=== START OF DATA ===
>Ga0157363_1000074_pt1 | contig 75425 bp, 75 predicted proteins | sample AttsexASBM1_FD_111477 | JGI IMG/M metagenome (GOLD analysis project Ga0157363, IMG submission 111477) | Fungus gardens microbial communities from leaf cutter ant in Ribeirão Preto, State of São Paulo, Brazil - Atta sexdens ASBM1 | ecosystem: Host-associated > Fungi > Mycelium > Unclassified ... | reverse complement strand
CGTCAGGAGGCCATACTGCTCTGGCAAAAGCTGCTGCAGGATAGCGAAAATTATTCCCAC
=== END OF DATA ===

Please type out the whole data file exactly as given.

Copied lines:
>Ga0157363_1000074_pt1 | contig 75425 bp, 75 predicted proteins | sample AttsexASBM1_FD_111477 | JGI IMG/M metagenome (GOLD analysis project Ga0157363, IMG submission 111477) | Fungus gardens microbial communities from leaf cutter ant in Ribeirão Preto, State of São Paulo, Brazil - Atta sexdens ASBM1 | ecosystem: Host-associated > Fungi > Mycelium > Unclassified ... | reverse complement strand
CGTCAGGAGGCCATACTGCTCTGGCAAAAGCTGCTGCAGGATAGCGAAAATTATTCCCAC